Brian Pownall 39:13
But I think I've heard you mentioned before somebody else, you know, your investor avatar, I think that's a great piece of advice.
Andy McMullen 39:18
Yeah, yeah. Yeah. And I think for you, though, at starting out, though, in this world that we live in, you've got to be known. And I think a big part of Brian's success is that he's got this platform, he's got the pie, he's got the meetups. He's on LinkedIn, he's posting people know him. So I think that, you know, you meet a young guy, you know, in oil and gas, and a lot of those same, you know, a lot of the oil and gas will have the same appeal, right, because there's a lot of the same kind of, you know, 1031 exchanges and opportunities there. You know, just considering, you know, inflation all the opportunities there. So, yeah, I think I think those are some great, yeah, great options for All right,
Brian Briscoe 39:57
well, guys, we're coming up, running out of time. here so I'm gonna ask one question for each of you to finish off. Andy, you get to go first. What can our listeners learn more about you?
Andy McMullen 40:08
Yeah, they could go to legacy, ai x.com legacy AI x for legacy acquisitions. And then I've got a couple of good lead magnets there that people like might like they might like their, their report on, on the sniffing out the Bs, as a passive investor, I got a pretty good one there that we go a little bit deeper, you know, yield the cost and try to really dig a little bit deeper so people can look out for some of those things that operators are sending them. And then I'm like, Brian, I'm, I'm all over LinkedIn and accessible, and I love to help. So if anybody's out, there's got questions. I'd love to talk with them.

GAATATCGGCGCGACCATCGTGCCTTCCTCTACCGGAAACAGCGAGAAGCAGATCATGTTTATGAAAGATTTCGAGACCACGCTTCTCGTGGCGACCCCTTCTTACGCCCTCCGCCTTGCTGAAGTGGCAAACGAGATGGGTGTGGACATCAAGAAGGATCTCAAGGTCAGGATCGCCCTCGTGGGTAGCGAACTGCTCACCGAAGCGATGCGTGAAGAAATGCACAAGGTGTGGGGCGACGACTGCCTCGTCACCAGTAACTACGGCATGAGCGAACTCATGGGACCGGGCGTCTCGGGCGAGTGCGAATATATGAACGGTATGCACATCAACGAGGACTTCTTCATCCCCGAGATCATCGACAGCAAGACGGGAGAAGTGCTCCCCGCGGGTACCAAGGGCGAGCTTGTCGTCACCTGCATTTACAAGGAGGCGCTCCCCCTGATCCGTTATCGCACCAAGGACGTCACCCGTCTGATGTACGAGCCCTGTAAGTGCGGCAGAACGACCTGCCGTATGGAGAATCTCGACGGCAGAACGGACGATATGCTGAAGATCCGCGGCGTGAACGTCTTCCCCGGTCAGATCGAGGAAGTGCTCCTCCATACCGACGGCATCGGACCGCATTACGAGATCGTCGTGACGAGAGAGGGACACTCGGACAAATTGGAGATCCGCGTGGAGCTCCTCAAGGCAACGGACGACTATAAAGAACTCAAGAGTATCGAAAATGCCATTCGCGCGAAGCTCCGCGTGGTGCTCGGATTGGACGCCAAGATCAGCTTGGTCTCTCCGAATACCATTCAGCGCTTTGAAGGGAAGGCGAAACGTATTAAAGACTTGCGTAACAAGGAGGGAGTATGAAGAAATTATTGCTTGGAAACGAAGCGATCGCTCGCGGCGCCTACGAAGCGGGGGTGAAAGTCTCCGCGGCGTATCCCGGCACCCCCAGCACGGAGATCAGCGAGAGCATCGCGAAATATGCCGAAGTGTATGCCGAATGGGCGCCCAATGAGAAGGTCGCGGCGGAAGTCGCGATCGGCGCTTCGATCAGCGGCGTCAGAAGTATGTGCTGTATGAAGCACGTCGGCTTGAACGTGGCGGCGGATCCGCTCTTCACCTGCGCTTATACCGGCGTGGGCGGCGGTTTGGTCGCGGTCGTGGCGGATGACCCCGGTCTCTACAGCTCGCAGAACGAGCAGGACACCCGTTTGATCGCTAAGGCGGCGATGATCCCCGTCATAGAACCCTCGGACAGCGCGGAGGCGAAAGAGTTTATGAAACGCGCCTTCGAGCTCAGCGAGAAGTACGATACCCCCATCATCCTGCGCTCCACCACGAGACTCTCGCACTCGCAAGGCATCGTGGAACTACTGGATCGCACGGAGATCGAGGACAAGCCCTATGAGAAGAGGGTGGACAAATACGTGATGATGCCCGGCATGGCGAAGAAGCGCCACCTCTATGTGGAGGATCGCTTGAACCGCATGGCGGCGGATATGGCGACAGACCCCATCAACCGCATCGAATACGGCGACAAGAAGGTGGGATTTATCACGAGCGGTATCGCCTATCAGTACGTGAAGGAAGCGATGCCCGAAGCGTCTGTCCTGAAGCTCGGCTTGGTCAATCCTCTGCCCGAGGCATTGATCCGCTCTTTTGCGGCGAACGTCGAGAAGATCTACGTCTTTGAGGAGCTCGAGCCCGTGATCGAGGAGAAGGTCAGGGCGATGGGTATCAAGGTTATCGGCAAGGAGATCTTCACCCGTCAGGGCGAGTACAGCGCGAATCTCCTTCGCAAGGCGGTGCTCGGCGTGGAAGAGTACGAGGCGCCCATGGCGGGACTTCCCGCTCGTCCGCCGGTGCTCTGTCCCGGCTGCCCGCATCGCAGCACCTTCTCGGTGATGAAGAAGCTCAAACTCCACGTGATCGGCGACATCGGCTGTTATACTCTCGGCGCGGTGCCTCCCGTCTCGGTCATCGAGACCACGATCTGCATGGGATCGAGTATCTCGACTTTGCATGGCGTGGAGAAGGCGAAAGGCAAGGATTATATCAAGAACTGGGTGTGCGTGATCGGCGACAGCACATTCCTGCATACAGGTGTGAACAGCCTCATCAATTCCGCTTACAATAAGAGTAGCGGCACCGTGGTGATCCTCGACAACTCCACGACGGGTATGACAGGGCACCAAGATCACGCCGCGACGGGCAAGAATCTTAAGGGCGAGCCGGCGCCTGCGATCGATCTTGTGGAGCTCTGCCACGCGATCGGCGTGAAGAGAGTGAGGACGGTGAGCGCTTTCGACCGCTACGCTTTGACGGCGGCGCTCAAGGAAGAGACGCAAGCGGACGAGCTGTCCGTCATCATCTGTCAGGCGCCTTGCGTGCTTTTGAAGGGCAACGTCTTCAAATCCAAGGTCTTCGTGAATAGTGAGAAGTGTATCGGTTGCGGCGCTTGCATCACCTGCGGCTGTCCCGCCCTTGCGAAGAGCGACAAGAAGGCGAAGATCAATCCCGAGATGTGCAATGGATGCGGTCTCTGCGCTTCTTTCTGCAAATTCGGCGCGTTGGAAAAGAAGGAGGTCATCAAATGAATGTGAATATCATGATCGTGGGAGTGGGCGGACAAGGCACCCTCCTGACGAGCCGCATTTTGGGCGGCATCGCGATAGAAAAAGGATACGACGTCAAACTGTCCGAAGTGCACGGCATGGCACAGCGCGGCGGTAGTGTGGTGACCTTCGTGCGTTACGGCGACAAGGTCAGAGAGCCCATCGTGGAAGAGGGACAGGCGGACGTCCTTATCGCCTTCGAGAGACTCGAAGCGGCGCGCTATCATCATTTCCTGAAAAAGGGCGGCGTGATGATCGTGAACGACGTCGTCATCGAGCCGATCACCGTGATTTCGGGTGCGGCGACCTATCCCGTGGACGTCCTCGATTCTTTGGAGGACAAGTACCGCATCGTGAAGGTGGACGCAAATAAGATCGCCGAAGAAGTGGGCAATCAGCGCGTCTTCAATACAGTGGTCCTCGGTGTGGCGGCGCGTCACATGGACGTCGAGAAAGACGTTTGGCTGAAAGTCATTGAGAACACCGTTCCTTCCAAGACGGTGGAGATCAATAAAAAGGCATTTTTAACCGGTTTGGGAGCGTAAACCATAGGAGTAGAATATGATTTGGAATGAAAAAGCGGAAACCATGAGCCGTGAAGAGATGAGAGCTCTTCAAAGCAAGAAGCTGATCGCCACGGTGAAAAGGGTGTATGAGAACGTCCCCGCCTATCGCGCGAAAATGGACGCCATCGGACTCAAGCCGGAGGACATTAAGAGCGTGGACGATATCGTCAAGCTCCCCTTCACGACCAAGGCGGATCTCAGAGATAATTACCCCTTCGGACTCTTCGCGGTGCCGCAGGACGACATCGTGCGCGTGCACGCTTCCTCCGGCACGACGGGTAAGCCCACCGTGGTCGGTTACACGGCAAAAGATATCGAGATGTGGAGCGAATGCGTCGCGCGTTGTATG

Brian Briscoe 40:45
All right, perfect. And Brian, same question for you. how can listeners learn more about you?
Brian Pownall 40:50
And well, first of all, just say thank you, Brian. And Andy. I can't imagine a few months ago not knowing anything about multifamily syndication here I am on a podcast today talking to two of the best so I truly appreciate it. Yeah, so my groups called New Day capital, we're looking at apartment syndication and the major markets in Texas. So reach out to me at www dot new day, I envy calm. And like Brian and Andy, you can also find me on LinkedIn or Facebook or Twitter.
Brian Briscoe 41:15
All right, and we're gonna have, you know, links to that in the show notes. So to websites, emails that you guys gave out, and that way, anybody who's listening, if you want to contact Andy or Brian, and I highly encourage it, you know, go to the show notes, you know, tap the links, and it should whisk you away. All right. Well, thank you so, so much, you too, for coming on the show. Appreciate your time. And you know, this was a great conversation and a lot of value was added. So appreciate your time. Really enjoyed it, Brian, thank you.